Dec 24, 2018

Majority of mass shooters finance their weapon stockpiles with credit

Photo: Omar Marques/SOPA Images/LightRocket via Getty Images

Out of the 13 mass shootings that have killed 10 or more people over the past decade, eight of the perpetrators used credit cards to stockpile firearms they otherwise wouldn't have been able to afford, the New York Times' Andrew Sorkin reports.

The big picture: The Times' investigation found that those eight shooters, who killed a combined 217 people, left behind "a rich trove of information" online — red flags that might have been acted upon had there been a system of more rigorous financial scrutiny in place. "They can fine-tune their own systems," one anti-money laundering expert told the Times, "Because in these cases the suspicious purchasing patterns could have been picked up on and quite frankly should have been picked up on.”

  • Omar Mateen, who killed 49 people at the Pulse nightclub in Orlando, used six credit cards to buy $1,837.29 worth of weapons.
  • James Holmes, who killed 12 people at a movie theatre in Aurora, Colorado, used credit to buy $11,000 worth of weapons and military gear.
  • Stephen Paddock, who killed 58 people and injured more than 800 at an outdoor concert in Las Vegas, spent nearly $95,000 on firearms the year before — at least some of which was spent online.

Virtually none of the bank and credit card executives the Times' spoke to were willing to go on the record "for fear of upsetting gun-rights advocates and politicians invoking the Second Amendment."

  • Some invoked a slippery-slope argument, and said that if they were to start policing gun sales, they might have to do the same for people who bought large quantities of alcohol in order to prevent drunk driving.

Go deeper: The deadliest mass shootings in U.S. history

Go deeper

Coronavirus updates: First case in sub-Saharan Africa confirmed

Data: The Center for Systems Science and Engineering at Johns Hopkins, the CDC, and China's Health Ministry. Note: China numbers are for the mainland only and U.S. numbers include repatriated citizens.

Nigeria confirmed its first novel coronavirus case in an Italian who flew to Lagos from Milan — the first known case in sub-Saharan Africa. The World Health Organization has been working to prepare Africa's health care systems to be ready for the outbreak, which is now also confirmed in Algeria and Egypt.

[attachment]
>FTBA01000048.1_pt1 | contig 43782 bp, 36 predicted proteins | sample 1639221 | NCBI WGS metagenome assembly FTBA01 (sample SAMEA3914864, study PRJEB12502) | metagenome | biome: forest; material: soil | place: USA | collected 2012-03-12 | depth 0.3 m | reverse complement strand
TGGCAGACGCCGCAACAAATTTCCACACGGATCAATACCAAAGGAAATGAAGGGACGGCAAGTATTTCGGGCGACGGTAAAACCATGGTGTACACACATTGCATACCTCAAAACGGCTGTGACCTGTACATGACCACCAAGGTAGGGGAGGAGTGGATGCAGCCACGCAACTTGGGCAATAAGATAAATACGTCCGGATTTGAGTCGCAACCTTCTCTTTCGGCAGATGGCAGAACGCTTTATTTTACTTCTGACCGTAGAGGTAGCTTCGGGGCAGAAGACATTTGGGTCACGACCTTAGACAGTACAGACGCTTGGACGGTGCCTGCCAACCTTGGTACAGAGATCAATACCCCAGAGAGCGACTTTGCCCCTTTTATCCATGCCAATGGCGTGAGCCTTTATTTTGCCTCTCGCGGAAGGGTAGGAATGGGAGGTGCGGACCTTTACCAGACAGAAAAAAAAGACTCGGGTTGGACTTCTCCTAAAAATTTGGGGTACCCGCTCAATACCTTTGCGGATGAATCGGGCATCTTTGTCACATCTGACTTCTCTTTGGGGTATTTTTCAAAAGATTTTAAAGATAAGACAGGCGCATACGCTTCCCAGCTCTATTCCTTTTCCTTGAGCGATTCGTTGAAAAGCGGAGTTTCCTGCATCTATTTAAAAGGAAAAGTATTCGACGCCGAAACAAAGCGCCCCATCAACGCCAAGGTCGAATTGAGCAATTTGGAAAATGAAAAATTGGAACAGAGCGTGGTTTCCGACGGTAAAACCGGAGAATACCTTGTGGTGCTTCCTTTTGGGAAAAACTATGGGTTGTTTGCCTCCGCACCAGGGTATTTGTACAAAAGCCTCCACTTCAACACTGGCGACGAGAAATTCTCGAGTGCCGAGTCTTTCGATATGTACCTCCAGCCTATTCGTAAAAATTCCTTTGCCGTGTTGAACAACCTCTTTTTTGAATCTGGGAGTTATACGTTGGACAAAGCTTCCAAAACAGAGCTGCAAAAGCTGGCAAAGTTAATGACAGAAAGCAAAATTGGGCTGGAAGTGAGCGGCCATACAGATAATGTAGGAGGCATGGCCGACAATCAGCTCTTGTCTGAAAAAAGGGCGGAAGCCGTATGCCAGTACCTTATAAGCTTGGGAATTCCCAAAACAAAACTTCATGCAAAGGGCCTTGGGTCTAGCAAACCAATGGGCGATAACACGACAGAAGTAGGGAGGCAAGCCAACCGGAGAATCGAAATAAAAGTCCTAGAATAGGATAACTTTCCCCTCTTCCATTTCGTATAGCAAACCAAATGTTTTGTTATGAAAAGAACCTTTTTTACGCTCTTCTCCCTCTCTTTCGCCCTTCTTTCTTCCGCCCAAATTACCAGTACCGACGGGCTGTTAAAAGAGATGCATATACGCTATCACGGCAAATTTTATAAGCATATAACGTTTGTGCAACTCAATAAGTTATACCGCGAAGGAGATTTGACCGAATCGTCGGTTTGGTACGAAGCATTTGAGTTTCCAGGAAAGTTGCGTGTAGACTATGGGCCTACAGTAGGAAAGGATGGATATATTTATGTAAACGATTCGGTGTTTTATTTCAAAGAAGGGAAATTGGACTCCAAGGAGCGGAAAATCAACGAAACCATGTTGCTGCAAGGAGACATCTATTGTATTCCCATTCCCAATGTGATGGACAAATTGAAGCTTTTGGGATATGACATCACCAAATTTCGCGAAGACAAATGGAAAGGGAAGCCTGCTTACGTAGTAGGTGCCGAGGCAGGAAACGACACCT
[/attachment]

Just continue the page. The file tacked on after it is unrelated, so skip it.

The big picture: COVID-19 has killed more than 2,850 people and infected over 83,700 others in some 50 countries and territories. The novel coronavirus is now affecting every continent but Antarctica, and the WHO said Wednesday the number of new cases reported outside China has exceeded those inside the country for the first time.

Go deeperArrowUpdated 57 mins ago - Health

Ad spending on 2020 primary tops $1 billion

Illustration: Aïda Amer/Axios

Spending on the 2020 presidential primary has officially surpassed the $1 billion mark, with more than half of that total coming from billionaire Michael Bloomberg, according to data from Advertising Analytics.

Why it matters: It's the most money that has been spent this early on in an election cycle in U.S. history.

The growing coronavirus recession threat

Illustration: Aïda Amer/Axios

In just a matter of weeks, top economists and investment bank analysts have gone from expecting the coronavirus outbreak to have minimal impact on the U.S. economy to warning that an outright recession may be on the horizon.

What's happening: The spread of confirmed coronavirus cases in Europe, the Middle East and the U.S., and the speed at which they are being discovered has set the table for the outbreak to have a larger and much costlier impact.